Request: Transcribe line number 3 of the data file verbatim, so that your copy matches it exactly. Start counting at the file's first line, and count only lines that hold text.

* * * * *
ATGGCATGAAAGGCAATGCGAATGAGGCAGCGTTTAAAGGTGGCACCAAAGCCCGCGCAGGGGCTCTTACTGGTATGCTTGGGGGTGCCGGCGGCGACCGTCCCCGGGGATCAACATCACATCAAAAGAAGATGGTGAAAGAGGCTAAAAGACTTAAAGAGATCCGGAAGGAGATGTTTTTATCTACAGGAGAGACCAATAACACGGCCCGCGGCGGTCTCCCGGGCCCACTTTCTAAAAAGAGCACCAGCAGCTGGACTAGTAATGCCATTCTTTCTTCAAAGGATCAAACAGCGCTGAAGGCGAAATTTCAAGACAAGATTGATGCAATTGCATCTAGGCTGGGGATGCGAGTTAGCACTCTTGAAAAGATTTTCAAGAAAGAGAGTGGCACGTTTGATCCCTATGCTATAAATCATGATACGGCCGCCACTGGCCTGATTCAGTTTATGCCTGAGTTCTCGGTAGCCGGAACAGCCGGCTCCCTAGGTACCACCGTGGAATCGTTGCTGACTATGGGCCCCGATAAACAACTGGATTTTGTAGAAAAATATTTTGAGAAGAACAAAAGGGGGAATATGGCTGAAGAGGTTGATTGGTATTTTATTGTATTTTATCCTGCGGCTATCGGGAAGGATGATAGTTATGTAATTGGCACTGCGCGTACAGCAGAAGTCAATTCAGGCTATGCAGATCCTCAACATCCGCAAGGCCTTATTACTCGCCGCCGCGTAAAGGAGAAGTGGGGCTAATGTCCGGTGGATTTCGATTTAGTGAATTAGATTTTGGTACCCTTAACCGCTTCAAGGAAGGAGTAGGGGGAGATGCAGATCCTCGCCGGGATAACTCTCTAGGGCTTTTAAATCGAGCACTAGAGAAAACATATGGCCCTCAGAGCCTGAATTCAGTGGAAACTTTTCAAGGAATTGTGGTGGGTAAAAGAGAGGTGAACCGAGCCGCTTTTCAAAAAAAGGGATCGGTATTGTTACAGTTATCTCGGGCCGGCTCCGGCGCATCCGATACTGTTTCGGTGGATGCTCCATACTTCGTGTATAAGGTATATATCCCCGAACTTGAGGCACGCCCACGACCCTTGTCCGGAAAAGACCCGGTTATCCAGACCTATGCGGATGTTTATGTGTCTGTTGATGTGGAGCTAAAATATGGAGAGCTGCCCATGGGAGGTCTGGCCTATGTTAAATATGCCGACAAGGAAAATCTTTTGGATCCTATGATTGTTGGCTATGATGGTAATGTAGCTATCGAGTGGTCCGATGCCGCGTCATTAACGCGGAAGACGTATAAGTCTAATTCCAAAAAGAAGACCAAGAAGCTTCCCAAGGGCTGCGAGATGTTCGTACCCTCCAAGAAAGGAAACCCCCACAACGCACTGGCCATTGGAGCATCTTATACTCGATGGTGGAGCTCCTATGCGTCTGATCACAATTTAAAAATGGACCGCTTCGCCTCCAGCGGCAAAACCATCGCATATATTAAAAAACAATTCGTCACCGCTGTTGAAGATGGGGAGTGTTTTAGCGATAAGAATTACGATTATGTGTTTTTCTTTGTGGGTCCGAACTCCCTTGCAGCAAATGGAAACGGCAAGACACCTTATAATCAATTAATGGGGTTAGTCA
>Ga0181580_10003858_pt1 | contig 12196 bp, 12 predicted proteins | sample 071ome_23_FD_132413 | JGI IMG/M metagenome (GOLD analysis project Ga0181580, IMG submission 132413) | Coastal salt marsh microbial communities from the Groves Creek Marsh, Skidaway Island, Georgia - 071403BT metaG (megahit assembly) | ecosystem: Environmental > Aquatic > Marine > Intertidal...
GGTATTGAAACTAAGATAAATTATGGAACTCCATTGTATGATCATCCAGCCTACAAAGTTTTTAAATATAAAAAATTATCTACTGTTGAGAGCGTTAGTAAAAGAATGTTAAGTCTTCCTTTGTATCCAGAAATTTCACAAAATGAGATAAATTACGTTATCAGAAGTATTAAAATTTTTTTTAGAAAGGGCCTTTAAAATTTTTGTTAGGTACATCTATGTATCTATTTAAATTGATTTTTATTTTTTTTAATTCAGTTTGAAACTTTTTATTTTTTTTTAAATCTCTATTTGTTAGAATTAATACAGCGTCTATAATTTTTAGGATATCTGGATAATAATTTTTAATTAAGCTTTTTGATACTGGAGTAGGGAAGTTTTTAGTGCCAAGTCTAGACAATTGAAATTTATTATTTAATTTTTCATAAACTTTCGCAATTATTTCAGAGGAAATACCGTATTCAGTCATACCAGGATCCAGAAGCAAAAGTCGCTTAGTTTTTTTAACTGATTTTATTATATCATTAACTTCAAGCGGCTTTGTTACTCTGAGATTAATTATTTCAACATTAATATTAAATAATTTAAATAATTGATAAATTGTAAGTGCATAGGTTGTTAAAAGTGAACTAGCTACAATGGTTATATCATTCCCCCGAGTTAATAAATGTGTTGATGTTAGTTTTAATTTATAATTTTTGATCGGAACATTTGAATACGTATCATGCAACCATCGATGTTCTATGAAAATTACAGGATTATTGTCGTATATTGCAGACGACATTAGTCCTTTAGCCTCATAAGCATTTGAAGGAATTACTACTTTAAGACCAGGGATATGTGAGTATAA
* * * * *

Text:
GGTATTGAAACTAAGATAAATTATGGAACTCCATTGTATGATCATCCAGCCTACAAAGTTTTTAAATATAAAAAATTATCTACTGTTGAGAGCGTTAGTAAAAGAATGTTAAGTCTTCCTTTGTATCCAGAAATTTCACAAAATGAGATAAATTACGTTATCAGAAGTATTAAAATTTTTTTTAGAAAGGGCCTTTAAAATTTTTGTTAGGTACATCTATGTATCTATTTAAATTGATTTTTATTTTTTTTAATTCAGTTTGAAACTTTTTATTTTTTTTTAAATCTCTATTTGTTAGAATTAATACAGCGTCTATAATTTTTAGGATATCTGGATAATAATTTTTAATTAAGCTTTTTGATACTGGAGTAGGGAAGTTTTTAGTGCCAAGTCTAGACAATTGAAATTTATTATTTAATTTTTCATAAACTTTCGCAATTATTTCAGAGGAAATACCGTATTCAGTCATACCAGGATCCAGAAGCAAAAGTCGCTTAGTTTTTTTAACTGATTTTATTATATCATTAACTTCAAGCGGCTTTGTTACTCTGAGATTAATTATTTCAACATTAATATTAAATAATTTAAATAATTGATAAATTGTAAGTGCATAGGTTGTTAAAAGTGAACTAGCTACAATGGTTATATCATTCCCCCGAGTTAATAAATGTGTTGATGTTAGTTTTAATTTATAATTTTTGATCGGAACATTTGAATACGTATCATGCAACCATCGATGTTCTATGAAAATTACAGGATTATTGTCGTATATTGCAGACGACATTAGTCCTTTAGCCTCATAAGCATTTGAAGGAATTACTACTTTAAGACCAGGGATATGTGAGTATAA